Can We Stop Being So Critical About What People Share On Facebook?


When you type the word “Facebook” into Google, one of the first results explains that Facebook is “an online social networking service.” I’m sorry, what was that again? A social networking service. Facebook’s entire purpose is to help you better connect with your family and friends. Maybe you have family members that live in a different state – or even a different country – and they want to hear about how your new job is going or see holiday photos. Maybe you met some pretty rad people in college, but now that you’ve moved back home for the summer – or for good – it’s one of the primary ways you keep in touch. It is a way to have access to all the updates, big or small, by the people that matter in your life.

So then, why is there so much shaming about the way people use Facebook? Why do people act like you can only post so many times a day, and only about certain subjects?

I don’t mean to disregard some general rules of etiquette, of course. I’m not advocating posting thousands of photos of your new baby, tagging photos of your drunk self from that party you went to over the weekend, or hashing out your latest argument with your spouse in status updates… But otherwise, what’s so bad about sharing your life?

How have all these unspoken guidelines come about? Why is posting one or two examples of your photography a good thing, but uploading an entire portfolio bragging? Why are girls criticized for one too many selfies, and couples trashed for posting even a hint of sap on any day that isn’t a major anniversary?

A lot of people say you shouldn’t post silly little updates like “just got back from the gym!” because they get broadcast to everyone on your friends list and many of them don’t care. And I will agree with that. If you are the sort of person who has added everyone to your friends list that you’ve known from grade school to the present day, that could be hundreds – or sometimes thousands – of people. Inevitably, most of them stick around to hear about major events – engagements, weddings, employment changes, births of children – not see photos of you in your workout clothes.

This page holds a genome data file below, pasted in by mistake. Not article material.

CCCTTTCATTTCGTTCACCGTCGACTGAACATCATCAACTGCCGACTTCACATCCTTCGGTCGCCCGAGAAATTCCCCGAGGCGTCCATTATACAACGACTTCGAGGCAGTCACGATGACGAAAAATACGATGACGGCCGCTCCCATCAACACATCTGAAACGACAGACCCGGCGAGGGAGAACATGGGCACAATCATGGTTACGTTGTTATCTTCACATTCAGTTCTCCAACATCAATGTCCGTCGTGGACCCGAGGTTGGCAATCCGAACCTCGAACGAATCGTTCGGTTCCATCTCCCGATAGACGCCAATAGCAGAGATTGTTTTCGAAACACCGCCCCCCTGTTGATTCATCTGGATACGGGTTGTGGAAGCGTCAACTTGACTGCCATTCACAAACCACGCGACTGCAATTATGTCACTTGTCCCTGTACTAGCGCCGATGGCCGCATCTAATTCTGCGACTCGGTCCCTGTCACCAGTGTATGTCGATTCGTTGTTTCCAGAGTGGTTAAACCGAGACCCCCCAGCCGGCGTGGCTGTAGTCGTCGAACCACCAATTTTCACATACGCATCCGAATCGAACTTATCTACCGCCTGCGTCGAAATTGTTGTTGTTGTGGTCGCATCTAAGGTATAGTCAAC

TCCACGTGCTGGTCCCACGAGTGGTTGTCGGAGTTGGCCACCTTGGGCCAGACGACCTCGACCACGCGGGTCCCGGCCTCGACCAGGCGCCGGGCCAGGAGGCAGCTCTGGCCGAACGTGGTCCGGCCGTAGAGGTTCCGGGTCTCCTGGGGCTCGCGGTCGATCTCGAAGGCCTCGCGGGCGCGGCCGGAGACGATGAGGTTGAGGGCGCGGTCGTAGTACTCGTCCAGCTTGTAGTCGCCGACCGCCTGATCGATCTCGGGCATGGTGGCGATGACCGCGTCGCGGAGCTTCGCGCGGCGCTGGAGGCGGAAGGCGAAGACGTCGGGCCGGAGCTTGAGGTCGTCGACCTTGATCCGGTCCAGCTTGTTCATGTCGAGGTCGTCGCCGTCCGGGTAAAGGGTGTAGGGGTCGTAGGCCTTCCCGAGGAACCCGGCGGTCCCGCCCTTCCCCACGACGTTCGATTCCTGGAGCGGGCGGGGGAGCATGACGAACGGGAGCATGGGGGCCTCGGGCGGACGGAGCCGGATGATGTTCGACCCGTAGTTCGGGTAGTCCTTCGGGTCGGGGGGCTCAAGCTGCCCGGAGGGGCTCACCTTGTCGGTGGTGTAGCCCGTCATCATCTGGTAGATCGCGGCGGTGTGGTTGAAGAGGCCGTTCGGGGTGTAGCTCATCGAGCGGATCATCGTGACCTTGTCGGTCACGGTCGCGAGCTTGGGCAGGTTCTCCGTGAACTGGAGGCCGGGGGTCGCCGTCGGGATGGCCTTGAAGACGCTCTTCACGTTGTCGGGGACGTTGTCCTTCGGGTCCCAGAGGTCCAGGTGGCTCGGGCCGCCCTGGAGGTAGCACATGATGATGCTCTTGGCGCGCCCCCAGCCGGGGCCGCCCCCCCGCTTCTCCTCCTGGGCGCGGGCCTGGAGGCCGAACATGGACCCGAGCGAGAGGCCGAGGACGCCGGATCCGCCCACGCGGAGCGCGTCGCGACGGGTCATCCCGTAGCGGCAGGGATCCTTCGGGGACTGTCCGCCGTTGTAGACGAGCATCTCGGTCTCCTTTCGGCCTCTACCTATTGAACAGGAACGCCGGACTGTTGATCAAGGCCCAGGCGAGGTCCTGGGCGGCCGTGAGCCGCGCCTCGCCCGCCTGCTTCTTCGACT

So yeah, I am completely sure that 500 people won’t be riveted by what you ate for lunch today. But if you’re selective with who you keep on your friends list, narrowing it down to 100 people or less, they may very well be interested.

And if you find yourself irritated by someone’s posts, whether they are spewing their religious beliefs or taking daily photos of their dog, then maybe you should evaluate their friendship. Is it someone you are genuinely close to, or someone you rarely talk to, don’t want to offend by unfriending them, or otherwise keep around “just because”? If they don’t really matter, don’t be afraid to cut them out. Clear the clutter from yours newsfeed, and make room for the things you actually want to hear about.

Then after you are done, feel free to go ahead and post that selfie in the cute outfit you threw together today! Or write on the wall of your significant other that you think they’re the bee’s knees! If someone who is merely an acquaintance is bothered by it, then they can get the fuck out. And if a close friend thinks you’ve posted a few too many hearts and kissy faces lately, then they should have a polite word with you about it – or just get over it. Because really, no one should be trying to dictate what you can and can’t post.

Dr. Seuss said it best: “Be who you are and say what you feel, because those who mind don’t matter, and those who matter don’t mind.” TC Mark

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